Facebook has unveiled sweeping changes to its News Feed at a media event in California.
The revamped News Feed is much cleaner and simpier than the previous design, with a focus on higher-resolution photographs, news stories and other kinds of media.
The News Feed can now be filtered for photos, music and other kinds of media.
It also introduces a new design inspired by the Facebook mobile app, with a left-hand side navigation bar.
But the new design also includes a role for larger, 'richer' advertising which goes beyond the smaller images and text links users are used to seeing on the site.
"The story here today is trying to get Facebook out of the way as much as possible," said Chris Cox, VP of product.
Facebook CEO Mark Zuckerberg said it would allow users to engage with more content and find the updates that matter to them more easily.
Among the other new changes, the news feed now makes it more clear where links and news stories originated and who published them - along with publishers' logos.
READ MORE: Facebook's Key Changes Timeline
"Today we're announcing a new version of Facebook designed to reduce clutter and focus more on stories from the people you care about. You see all the stories you saw in your News Feed before, but with a fresh new look. We've completely rebuilt each story to be much more vibrant and colorful and highlight the content that your friends are sharing. Photos, news articles, maps and events all look brighter and more beautiful."
Instagram Lets The Cat Out Of The Bag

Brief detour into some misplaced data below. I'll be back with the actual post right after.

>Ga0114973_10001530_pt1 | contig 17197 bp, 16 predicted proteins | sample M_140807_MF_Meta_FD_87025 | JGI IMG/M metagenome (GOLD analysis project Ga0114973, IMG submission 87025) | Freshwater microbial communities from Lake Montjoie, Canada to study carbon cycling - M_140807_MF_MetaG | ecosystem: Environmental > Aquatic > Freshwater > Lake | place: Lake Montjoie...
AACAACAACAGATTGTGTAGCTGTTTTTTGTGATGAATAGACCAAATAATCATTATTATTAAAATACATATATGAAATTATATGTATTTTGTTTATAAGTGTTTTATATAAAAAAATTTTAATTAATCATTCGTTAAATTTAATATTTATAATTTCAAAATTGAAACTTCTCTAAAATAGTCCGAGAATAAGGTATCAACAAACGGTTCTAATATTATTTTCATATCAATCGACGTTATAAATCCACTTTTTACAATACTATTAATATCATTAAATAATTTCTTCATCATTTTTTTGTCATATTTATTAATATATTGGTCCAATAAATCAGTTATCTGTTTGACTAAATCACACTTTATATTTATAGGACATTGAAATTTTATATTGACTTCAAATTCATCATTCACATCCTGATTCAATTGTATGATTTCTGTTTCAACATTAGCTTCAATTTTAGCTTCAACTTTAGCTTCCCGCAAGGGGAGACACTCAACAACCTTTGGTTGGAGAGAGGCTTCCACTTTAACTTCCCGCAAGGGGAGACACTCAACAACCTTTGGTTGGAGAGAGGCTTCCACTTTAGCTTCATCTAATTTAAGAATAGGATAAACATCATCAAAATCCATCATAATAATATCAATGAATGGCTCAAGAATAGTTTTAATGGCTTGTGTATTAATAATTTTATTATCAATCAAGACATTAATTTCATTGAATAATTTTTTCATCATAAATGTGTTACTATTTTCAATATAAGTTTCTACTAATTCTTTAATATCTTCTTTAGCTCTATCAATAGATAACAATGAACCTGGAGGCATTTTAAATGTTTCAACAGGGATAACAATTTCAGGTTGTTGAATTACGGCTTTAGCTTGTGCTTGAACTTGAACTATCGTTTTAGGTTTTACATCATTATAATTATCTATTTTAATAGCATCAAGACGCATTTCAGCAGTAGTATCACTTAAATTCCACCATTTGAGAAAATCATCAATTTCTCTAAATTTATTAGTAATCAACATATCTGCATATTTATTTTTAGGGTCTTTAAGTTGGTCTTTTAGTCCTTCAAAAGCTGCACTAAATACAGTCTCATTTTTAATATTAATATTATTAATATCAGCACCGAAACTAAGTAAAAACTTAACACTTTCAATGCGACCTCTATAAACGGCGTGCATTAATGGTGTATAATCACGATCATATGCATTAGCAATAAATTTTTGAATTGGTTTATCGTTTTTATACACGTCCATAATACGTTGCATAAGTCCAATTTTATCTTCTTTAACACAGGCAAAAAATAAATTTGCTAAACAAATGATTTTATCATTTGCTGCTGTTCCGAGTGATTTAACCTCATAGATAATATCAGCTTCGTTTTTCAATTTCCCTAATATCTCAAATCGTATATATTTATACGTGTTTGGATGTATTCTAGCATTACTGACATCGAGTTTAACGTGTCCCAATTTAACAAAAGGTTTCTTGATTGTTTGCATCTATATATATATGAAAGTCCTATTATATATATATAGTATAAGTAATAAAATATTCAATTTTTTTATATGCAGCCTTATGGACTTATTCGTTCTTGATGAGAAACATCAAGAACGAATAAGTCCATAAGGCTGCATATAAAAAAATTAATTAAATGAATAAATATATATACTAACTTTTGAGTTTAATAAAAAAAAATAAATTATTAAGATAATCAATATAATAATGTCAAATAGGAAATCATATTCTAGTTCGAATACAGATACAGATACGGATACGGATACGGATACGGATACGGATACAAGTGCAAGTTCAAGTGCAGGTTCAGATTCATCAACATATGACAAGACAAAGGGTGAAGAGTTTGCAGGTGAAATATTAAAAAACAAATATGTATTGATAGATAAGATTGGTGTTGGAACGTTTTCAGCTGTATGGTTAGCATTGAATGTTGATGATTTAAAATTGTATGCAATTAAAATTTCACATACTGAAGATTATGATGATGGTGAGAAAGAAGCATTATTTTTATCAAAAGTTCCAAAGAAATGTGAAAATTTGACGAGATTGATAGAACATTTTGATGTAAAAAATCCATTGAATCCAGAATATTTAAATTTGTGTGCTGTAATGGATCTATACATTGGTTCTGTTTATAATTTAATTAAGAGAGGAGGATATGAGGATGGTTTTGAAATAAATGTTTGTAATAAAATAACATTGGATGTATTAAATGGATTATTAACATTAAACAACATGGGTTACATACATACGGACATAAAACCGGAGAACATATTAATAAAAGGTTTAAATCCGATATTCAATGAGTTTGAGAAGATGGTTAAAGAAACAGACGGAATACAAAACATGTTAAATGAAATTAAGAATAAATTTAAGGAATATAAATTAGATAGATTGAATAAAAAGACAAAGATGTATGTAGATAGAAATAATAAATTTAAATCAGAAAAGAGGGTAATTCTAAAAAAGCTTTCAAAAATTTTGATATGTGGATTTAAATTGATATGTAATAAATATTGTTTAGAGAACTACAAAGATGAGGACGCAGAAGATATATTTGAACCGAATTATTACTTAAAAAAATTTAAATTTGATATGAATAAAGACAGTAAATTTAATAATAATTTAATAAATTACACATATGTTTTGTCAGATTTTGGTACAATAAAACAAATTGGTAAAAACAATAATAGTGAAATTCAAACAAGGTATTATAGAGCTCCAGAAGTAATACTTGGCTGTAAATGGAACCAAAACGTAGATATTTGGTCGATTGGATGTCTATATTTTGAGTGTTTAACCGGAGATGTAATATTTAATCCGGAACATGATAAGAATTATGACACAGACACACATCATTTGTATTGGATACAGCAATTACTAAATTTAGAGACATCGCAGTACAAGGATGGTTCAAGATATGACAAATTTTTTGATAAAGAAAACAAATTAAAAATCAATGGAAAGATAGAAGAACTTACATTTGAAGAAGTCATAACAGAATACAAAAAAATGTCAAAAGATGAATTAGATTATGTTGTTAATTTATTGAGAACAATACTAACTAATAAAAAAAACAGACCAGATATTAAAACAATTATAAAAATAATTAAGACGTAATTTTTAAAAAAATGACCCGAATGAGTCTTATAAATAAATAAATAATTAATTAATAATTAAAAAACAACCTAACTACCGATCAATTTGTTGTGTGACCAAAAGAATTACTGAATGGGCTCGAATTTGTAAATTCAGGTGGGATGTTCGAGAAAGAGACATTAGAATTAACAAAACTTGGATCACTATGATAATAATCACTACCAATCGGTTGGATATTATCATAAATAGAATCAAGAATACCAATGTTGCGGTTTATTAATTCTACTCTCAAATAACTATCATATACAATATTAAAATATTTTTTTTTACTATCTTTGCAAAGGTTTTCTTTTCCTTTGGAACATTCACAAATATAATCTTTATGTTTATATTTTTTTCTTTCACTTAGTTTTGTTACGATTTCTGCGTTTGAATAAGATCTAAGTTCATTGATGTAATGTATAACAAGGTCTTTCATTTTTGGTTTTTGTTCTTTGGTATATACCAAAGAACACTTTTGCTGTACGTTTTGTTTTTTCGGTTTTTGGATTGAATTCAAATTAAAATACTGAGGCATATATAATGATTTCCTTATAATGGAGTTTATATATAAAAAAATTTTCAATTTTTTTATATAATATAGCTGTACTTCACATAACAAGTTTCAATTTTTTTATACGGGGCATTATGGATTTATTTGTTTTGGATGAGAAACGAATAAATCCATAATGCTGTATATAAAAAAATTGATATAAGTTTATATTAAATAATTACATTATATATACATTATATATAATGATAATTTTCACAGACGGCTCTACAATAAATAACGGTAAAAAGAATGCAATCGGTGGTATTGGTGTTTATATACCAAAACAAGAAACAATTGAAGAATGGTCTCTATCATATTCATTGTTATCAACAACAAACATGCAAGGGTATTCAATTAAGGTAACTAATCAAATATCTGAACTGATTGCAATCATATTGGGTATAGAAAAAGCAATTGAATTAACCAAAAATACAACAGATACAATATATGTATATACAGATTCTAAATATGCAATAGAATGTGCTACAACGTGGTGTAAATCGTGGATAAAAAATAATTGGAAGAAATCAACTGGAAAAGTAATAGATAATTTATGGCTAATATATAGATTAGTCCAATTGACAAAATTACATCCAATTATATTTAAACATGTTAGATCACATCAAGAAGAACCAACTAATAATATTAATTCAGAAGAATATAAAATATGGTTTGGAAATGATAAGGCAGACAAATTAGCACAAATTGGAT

FourSquare was designed to show the world your location -- but sometimes <a href="http://www.huffingtonpost.com/news/instagram">photo-sharing app Instagram</a> inadvertently gives us away. In fact, we're so accustomed to snapping "artsy" pics of puppies and salads that it's possible we're unintentionally sharing our whereabouts, particularly if the photos aren't categorized as "private." So if you call out of work sick, make sure you don't accidentally post a picture of yourself relaxing at the local beach. Or, to minimize unwanted attention, go to your Instagram "Options" page and select the "Photos Are Private" button.
If You See Something, Type Something?
For many years, we were able to read Facebook messages at our leisure -- and then promptly ignore them. Now, <a href="http://newsroom.fb.com/News/434/A-New-Look-for-Facebook-Messages">after a Facebook update this summer</a>, users can see when someone has read a chat or message they've sent. So if you want to avoid the awkward realization you've ignored someone, type a message back, don't open the message to begin with, or use this <a href="http://crossrider.com/install/14917-chat-undetected">Chat Undected extension</a> to regain your excuse for not responding.
Whoops, We Stalked You (And You Know It)